The World Health Organization officially declared COVID-19 a pandemic more than a year ago. Since then, the virus has spread like wildfire, upending social and economic life and causing an enormous—and still rising—human toll.

By March 2021, the COVID-19 pandemic had infected more than 122 million people and killed about 2.7 million worldwide. While the vaccination campaigns gain pace globally, the prospects of bringing the pandemic to an end and achieve herd immunity are still uncertain.

Notably, countries around the world have experienced widely different health impacts from the pandemic, depending on geographical location, preparedness of healthcare systems, prevalence of comorbidities, and the stringency of social distancing measures implemented to curb infection rates.

Inequalities have also impacted the spread of the COVID-19 pandemic. Indeed, where income inequalities were higher, the coronavirus spread faster, and mortality rates grew higher.

In addition, inequalities have been associated with reduced effectiveness of social distancing measures to curb infections. Inequalities have impacted the spread of the virus through multiple channels, from different working conditions for the rich and the poor, varying social distancing implementation across population groups and lower social cohesion.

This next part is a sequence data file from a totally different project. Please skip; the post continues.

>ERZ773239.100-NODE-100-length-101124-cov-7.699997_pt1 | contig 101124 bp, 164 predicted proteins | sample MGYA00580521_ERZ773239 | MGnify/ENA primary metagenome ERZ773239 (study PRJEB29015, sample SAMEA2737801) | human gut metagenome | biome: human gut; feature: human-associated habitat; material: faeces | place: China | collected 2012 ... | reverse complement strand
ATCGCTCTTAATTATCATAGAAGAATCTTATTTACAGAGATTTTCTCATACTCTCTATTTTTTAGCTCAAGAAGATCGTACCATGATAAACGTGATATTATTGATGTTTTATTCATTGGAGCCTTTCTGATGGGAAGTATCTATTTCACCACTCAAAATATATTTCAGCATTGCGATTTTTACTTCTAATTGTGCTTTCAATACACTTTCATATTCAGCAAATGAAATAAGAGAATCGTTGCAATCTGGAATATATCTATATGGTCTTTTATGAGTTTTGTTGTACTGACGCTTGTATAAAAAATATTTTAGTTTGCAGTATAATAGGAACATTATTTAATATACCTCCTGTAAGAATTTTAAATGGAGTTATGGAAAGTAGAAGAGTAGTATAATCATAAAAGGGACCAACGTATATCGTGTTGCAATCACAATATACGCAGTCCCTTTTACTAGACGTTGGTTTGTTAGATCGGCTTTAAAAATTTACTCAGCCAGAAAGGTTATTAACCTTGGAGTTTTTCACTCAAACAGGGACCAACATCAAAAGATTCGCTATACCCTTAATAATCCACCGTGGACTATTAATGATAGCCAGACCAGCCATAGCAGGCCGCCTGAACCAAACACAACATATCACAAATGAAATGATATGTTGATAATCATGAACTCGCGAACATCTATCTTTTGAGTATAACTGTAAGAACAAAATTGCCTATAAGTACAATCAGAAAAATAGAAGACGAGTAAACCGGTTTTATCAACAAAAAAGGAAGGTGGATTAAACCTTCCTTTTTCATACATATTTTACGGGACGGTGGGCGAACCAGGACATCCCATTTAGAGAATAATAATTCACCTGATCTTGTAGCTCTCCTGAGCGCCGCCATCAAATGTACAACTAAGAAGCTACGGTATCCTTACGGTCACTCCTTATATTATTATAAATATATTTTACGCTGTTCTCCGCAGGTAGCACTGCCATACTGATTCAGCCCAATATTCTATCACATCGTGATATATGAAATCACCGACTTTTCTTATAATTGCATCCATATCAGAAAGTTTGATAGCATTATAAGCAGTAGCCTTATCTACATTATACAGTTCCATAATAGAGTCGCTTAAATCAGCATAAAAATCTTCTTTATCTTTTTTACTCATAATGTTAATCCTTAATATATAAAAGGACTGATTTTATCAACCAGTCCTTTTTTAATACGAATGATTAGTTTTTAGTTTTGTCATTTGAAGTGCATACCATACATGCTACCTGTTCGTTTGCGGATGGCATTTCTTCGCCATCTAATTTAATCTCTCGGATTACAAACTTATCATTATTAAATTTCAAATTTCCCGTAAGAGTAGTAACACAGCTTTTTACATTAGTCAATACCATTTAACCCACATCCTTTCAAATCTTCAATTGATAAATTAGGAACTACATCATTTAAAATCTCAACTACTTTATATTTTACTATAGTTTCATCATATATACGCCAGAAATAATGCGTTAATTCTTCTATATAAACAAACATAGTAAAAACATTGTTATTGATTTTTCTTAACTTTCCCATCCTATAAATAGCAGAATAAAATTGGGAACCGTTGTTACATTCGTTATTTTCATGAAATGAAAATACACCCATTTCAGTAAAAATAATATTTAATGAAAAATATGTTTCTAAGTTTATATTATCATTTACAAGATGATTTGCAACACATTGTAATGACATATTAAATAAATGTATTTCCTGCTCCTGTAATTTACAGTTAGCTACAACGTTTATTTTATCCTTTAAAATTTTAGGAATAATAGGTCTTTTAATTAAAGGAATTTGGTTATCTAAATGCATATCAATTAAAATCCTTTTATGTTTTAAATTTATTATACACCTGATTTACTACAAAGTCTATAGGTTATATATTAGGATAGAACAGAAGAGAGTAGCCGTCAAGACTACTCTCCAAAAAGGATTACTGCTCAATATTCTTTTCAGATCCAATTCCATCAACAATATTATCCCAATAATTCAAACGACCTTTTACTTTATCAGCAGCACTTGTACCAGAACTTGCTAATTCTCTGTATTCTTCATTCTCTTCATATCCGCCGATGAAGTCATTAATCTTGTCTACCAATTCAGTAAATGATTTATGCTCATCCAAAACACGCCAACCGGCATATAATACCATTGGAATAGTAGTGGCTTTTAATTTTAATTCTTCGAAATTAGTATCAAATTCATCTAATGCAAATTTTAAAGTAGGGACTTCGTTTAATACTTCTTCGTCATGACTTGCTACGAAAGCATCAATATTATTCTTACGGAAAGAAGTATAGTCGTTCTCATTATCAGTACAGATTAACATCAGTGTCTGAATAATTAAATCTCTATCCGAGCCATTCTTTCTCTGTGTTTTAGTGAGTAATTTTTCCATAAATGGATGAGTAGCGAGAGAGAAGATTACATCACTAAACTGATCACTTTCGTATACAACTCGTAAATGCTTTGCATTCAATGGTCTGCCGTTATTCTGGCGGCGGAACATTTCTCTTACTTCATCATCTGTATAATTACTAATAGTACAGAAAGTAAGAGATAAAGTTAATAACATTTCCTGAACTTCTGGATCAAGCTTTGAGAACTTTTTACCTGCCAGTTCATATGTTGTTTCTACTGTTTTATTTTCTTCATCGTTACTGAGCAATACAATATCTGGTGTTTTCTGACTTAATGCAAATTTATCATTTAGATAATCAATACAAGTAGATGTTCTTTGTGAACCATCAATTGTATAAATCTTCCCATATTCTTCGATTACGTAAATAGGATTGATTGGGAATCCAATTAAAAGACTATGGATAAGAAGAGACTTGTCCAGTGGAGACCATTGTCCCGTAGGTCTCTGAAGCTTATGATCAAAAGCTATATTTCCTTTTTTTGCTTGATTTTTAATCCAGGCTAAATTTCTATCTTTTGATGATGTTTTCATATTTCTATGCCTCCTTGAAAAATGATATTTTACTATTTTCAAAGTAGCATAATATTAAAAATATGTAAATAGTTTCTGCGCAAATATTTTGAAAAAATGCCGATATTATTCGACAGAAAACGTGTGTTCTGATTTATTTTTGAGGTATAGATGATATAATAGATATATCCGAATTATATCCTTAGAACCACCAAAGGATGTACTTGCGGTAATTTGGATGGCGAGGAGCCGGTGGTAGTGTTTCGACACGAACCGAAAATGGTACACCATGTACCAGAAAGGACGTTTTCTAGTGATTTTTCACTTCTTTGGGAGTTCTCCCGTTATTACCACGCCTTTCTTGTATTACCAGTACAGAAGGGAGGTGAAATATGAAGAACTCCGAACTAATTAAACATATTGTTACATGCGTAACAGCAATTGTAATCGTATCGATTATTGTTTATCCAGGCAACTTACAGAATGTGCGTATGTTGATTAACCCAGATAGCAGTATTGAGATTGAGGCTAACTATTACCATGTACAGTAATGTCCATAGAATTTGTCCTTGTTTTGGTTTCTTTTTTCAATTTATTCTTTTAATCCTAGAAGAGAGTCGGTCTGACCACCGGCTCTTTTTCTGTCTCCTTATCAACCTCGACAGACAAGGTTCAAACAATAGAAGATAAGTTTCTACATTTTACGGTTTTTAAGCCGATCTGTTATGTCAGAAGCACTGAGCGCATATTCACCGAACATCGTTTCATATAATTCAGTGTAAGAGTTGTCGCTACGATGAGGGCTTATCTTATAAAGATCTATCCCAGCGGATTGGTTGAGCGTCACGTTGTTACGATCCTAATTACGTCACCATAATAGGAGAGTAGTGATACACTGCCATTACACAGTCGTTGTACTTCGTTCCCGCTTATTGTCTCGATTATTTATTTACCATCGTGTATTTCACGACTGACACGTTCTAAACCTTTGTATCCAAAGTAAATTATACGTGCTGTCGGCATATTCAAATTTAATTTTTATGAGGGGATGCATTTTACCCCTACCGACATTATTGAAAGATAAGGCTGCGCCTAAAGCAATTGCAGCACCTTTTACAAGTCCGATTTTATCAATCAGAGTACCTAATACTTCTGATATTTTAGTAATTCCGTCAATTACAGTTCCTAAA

Elevated inequalities place societies in a more vulnerable position to confront the pandemic. Fighting high and rising inequality will be critical for reducing vulnerability to all kinds of emergencies in the future, including pandemics, and for enhancing the resilience of our societies.

Learn more from the World Economic Situation and Prospects April Monthly Briefing, available at:

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